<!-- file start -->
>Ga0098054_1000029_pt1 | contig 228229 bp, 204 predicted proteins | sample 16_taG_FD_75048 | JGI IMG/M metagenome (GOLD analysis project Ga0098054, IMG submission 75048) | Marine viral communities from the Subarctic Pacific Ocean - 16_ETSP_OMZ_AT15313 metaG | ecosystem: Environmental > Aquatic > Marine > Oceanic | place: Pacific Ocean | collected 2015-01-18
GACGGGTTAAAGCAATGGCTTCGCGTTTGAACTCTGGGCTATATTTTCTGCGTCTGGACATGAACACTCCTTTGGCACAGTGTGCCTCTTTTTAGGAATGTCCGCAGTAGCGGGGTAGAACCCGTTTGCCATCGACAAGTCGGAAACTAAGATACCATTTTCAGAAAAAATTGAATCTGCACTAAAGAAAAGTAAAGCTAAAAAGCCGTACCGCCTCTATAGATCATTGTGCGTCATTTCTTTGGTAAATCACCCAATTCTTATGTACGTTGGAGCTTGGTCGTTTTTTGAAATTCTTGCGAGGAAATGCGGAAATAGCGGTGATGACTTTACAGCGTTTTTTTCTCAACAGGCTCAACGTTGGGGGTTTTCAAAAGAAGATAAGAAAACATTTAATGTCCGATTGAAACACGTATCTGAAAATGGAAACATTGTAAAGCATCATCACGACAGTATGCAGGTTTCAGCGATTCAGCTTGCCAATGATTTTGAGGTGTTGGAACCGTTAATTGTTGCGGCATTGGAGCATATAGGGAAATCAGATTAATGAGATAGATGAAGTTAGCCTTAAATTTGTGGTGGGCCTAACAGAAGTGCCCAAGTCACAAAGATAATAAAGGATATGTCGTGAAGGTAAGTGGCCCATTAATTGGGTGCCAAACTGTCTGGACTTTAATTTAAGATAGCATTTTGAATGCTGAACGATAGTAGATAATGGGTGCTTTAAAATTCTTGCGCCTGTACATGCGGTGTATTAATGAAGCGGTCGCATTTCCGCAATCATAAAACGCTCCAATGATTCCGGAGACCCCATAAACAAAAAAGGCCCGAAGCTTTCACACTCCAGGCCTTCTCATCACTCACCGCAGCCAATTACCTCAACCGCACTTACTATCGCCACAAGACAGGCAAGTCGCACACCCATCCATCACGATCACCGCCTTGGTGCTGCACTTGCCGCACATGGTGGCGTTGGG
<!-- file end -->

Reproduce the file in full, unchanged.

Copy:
>Ga0098054_1000029_pt1 | contig 228229 bp, 204 predicted proteins | sample 16_taG_FD_75048 | JGI IMG/M metagenome (GOLD analysis project Ga0098054, IMG submission 75048) | Marine viral communities from the Subarctic Pacific Ocean - 16_ETSP_OMZ_AT15313 metaG | ecosystem: Environmental > Aquatic > Marine > Oceanic | place: Pacific Ocean | collected 2015-01-18
GACGGGTTAAAGCAATGGCTTCGCGTTTGAACTCTGGGCTATATTTTCTGCGTCTGGACATGAACACTCCTTTGGCACAGTGTGCCTCTTTTTAGGAATGTCCGCAGTAGCGGGGTAGAACCCGTTTGCCATCGACAAGTCGGAAACTAAGATACCATTTTCAGAAAAAATTGAATCTGCACTAAAGAAAAGTAAAGCTAAAAAGCCGTACCGCCTCTATAGATCATTGTGCGTCATTTCTTTGGTAAATCACCCAATTCTTATGTACGTTGGAGCTTGGTCGTTTTTTGAAATTCTTGCGAGGAAATGCGGAAATAGCGGTGATGACTTTACAGCGTTTTTTTCTCAACAGGCTCAACGTTGGGGGTTTTCAAAAGAAGATAAGAAAACATTTAATGTCCGATTGAAACACGTATCTGAAAATGGAAACATTGTAAAGCATCATCACGACAGTATGCAGGTTTCAGCGATTCAGCTTGCCAATGATTTTGAGGTGTTGGAACCGTTAATTGTTGCGGCATTGGAGCATATAGGGAAATCAGATTAATGAGATAGATGAAGTTAGCCTTAAATTTGTGGTGGGCCTAACAGAAGTGCCCAAGTCACAAAGATAATAAAGGATATGTCGTGAAGGTAAGTGGCCCATTAATTGGGTGCCAAACTGTCTGGACTTTAATTTAAGATAGCATTTTGAATGCTGAACGATAGTAGATAATGGGTGCTTTAAAATTCTTGCGCCTGTACATGCGGTGTATTAATGAAGCGGTCGCATTTCCGCAATCATAAAACGCTCCAATGATTCCGGAGACCCCATAAACAAAAAAGGCCCGAAGCTTTCACACTCCAGGCCTTCTCATCACTCACCGCAGCCAATTACCTCAACCGCACTTACTATCGCCACAAGACAGGCAAGTCGCACACCCATCCATCACGATCACCGCCTTGGTGCTGCACTTGCCGCACATGGTGGCGTTGGG